I wish I could incorporate some courthouse research on this trip, but I simply don’t have time before or after the conference. So, for now, I’ll settle on cemetery research and plan a future trip for courthouse documents. I’m excited!

If you’ve done cemetery research, do you have any tips for me?

Getting ready for a family reunion

Getting ready for a family reunion

A.J. & Rhoda Brown and their children

I’m very excited to be attending the Brown family reunion, in Nevada, Missouri, at the end of next month. These are descendants of my great grandparents, Arthur John and Rhoda Wheeler Brown. I have my interest in genealogy (and this blog) to thank for my even knowing about the reunion. My grandparents left Missouri for Washington state when my mother was three. So I haven’t had a connection with that part of my family, until my mother’s cousin, Jerry Brown, found my blog and added me to his email list of cousins. Last year I traveled to western Missouri and met some cousins (and my now-departed great aunt) and did some cemetery visits.

As I look toward the reunion, I started thinking about how I might get the most out of it. I know I’ll enjoy meeting these cousins in any case (all the Browns I’ve met so far have been so welcoming), but I think I’ll enjoy it even more if I do a little preparation. I came up with a little list of things to do before going to the reunion:

  • Finish filling in the Brown collateral lines in my Reunion software
  • Spend a little time memorizing the names and relations
  • Go through family pictures I’ve been emailed so I can recognize some people
  • Gather up all the family photos in my possesion that need identification
  • Create a photo album of my little branch of the family to share with others on my iPhone/iPad
  • Come up with a few questions/research holes that my cousins might answer
  • Pack my LiveScribe pen and notebook so I can record the talk cousin Jerry will be giving on the genealogy of our family
  • Spend some research time on the Browns (which happens to be this quarter’s research line)

My husband’s family has periodic reunions and I go to them. His family is less far flung (at least his generation and those preceding were) and he knows many of the people there. This will be the first family reunion of my own family I’ve ever gone to and I look forward to meeting some family members for the first time!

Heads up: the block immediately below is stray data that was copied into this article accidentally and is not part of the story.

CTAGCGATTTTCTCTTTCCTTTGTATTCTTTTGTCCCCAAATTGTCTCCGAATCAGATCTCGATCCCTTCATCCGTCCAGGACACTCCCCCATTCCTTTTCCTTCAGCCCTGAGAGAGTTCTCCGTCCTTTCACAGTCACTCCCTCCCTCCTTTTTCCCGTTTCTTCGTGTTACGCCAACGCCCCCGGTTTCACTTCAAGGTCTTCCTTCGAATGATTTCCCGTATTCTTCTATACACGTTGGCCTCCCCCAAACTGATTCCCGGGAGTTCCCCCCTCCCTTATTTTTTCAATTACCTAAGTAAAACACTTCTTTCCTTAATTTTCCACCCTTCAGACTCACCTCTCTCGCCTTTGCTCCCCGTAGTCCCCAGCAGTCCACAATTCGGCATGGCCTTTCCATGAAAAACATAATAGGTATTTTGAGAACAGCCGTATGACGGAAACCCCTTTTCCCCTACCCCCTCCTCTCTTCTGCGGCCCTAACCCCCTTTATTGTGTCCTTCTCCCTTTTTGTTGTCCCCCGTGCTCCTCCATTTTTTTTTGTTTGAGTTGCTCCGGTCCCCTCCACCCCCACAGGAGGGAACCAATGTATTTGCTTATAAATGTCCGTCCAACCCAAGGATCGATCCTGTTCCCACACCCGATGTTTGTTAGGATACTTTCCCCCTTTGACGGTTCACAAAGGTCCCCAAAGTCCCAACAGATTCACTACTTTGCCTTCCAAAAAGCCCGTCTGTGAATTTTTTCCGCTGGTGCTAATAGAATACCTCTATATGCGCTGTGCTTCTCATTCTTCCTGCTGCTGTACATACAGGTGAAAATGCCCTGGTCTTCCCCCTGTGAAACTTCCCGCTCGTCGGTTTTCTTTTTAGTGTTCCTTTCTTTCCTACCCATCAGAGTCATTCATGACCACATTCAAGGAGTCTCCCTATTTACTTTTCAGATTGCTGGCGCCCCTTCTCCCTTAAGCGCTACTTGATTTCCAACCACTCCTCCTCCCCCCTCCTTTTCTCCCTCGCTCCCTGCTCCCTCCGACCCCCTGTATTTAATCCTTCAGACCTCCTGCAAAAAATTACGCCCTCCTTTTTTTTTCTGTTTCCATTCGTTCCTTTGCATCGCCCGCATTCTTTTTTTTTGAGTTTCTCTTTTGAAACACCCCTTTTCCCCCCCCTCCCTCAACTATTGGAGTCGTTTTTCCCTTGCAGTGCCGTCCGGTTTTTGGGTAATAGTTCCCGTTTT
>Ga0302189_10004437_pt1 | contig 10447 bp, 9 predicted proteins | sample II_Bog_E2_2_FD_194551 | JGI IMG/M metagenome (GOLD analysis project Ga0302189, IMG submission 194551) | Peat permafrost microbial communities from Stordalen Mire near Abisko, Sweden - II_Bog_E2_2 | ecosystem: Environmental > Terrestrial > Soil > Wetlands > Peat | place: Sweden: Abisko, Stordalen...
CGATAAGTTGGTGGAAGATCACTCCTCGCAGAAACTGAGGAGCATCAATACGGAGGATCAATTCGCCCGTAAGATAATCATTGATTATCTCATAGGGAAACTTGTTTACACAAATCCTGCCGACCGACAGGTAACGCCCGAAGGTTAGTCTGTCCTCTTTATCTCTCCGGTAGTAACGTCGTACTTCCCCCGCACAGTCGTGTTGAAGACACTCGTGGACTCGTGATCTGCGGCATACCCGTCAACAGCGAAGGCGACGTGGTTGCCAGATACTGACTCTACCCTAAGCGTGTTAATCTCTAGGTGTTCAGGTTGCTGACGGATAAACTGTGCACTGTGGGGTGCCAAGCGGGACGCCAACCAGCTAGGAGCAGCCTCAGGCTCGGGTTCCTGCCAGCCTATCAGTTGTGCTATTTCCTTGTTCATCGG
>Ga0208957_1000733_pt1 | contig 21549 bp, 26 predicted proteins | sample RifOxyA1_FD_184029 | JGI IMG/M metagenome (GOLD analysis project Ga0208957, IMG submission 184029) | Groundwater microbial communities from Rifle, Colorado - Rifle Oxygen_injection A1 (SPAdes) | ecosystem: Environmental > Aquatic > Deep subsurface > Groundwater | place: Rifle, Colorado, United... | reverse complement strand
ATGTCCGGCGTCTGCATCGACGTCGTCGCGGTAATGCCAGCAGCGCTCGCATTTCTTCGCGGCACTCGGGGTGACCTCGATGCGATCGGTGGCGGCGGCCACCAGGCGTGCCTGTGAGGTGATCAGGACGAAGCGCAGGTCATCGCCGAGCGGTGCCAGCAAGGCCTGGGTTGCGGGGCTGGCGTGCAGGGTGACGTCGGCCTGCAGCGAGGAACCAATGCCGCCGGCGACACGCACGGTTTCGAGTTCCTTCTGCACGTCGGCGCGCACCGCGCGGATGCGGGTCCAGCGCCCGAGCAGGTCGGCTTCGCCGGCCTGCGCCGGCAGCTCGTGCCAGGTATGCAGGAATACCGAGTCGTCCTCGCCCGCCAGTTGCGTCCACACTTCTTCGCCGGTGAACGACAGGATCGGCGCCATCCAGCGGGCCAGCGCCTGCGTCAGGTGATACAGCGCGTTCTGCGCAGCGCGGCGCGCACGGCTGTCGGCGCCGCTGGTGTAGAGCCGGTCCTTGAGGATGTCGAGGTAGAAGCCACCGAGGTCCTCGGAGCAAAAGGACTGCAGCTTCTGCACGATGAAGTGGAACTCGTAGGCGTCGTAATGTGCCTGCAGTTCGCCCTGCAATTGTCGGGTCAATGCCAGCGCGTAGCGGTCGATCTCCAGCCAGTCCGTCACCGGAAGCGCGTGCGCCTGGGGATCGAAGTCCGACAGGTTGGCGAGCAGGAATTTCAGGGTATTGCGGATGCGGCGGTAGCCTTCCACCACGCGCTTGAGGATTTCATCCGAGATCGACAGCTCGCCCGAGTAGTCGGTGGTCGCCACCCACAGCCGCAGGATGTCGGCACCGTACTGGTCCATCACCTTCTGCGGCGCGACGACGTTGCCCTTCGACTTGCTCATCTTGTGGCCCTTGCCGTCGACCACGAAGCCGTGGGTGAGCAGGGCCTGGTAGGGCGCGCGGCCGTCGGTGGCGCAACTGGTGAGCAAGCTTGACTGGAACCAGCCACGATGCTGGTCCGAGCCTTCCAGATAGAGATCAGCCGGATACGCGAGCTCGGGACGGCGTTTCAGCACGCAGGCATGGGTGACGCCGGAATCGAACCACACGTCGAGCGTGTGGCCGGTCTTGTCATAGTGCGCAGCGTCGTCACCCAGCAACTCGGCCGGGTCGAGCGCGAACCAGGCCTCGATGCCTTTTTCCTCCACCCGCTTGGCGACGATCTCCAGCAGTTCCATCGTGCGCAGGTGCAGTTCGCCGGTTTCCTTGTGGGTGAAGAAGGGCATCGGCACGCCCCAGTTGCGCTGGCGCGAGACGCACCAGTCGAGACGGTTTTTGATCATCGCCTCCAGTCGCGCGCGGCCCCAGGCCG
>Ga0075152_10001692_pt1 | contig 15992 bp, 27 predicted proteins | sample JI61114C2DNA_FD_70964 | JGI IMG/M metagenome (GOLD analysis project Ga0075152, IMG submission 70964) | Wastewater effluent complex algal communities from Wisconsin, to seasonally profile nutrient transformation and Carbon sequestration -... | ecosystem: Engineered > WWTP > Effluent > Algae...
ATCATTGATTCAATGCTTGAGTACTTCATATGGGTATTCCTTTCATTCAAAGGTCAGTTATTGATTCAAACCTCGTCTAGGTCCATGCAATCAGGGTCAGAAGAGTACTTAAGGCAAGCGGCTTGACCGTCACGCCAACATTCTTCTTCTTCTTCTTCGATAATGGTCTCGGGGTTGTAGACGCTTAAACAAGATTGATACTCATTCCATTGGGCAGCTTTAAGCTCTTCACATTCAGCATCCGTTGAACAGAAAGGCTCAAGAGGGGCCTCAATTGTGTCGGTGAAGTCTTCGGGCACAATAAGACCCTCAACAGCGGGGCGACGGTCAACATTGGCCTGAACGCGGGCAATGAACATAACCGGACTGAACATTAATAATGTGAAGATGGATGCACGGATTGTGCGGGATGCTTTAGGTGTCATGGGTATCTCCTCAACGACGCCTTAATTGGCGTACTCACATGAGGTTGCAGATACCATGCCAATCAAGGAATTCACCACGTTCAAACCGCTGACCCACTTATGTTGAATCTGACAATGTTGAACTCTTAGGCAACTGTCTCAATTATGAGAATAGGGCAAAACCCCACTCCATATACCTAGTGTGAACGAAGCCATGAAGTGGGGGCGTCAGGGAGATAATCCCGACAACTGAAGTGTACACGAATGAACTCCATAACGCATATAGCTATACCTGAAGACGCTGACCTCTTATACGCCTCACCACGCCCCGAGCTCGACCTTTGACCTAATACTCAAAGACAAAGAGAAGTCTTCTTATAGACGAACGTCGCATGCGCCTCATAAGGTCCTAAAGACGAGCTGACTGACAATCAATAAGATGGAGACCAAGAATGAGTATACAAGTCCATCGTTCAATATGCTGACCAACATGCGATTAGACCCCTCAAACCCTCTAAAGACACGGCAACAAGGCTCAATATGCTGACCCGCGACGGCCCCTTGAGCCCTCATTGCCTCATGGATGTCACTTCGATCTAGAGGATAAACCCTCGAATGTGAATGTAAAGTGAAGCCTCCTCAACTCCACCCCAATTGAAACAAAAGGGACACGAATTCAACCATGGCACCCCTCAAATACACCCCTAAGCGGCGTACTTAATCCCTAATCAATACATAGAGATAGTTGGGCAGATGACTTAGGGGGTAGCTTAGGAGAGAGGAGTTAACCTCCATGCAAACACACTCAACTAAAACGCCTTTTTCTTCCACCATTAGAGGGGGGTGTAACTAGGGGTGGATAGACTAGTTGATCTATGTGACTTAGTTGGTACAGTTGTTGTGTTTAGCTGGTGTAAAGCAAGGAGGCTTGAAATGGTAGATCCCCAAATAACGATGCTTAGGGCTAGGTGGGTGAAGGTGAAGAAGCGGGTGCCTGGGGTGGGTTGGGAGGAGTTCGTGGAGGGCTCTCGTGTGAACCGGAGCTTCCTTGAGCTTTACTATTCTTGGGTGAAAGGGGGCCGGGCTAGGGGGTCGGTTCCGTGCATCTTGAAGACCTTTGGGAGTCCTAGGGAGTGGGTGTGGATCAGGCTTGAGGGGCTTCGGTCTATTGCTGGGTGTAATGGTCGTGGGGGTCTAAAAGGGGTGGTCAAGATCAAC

Lessons learned from my research trip

Lessons learned from a research tripI just arrived home from my trip to the Midwest Genealogy Center in Independence, Missouri (about a 3.5 hour drive). I wrote earlier in the week about how I prepared for it.

I had a great time. The library is beautiful and the people who work there so helpful. I met up with my friend and fellow genealogy researcher Lori Krause and we researched together at the library and had dinner together.

There were two things I didn’t bring that I wish I had, most notably my reading glasses. I wear progressive lenses in my glasses, which have a reading area at the bottom. But since I spent some time using microfilm reading machines, I had to tilt my head way back to read. And that got a little uncomfortable. I actually have computer glasses, too. Next time I’ll bring those as well. This was definitely an oversight on my part.

The other item I didn’t have that would have come in handy was Post-It notes for marking pages of books I wanted to copy.

I brought my laptop computer along and was glad I did. I also had my iPad, but I prefer Reunion’s desktop client more than its iPad app, so I stuck to the computer. I was so glad I’d brought a flash drive, which I did at the suggestion of reader Maria Tello. The library’s copy machines will store the image on a flash drive. So I copied pages from a couple of books right on to my flash drive, free of charge. (How cool is that?)  I was also glad I’d brought water and some snacks.

I was really glad for the preparation I’d done, but it wasn’t enough. I actually blew through the spreadsheet I’d prepared of resources I wanted to check quite quickly. And then I was faced with trying to use my time well. When I would feel overwhelmed by all the possibilities, I would focus in on the Brown family, the branch of my family that I’m focusing on this quarter.

Next time I go, I’ll try to perhaps stay a little longer and have shorter research days. After a full day of research yesterday, I was seriously tired. And I want to have a laser focus each day. I think I’ll pick just a few people and really hone in on what I know and don’t know about each of them and see how I can flesh out the information. This trip I tried to look up information on too many people and so I felt scattered.

Was the trip successful? Yes! I’m a little disappointed that I didn’t have any Eureka! moments, but I did add eight new sources in Reunion. Having been to the library once will allow me to plan even better for the next trip, as I move my way up the family tree.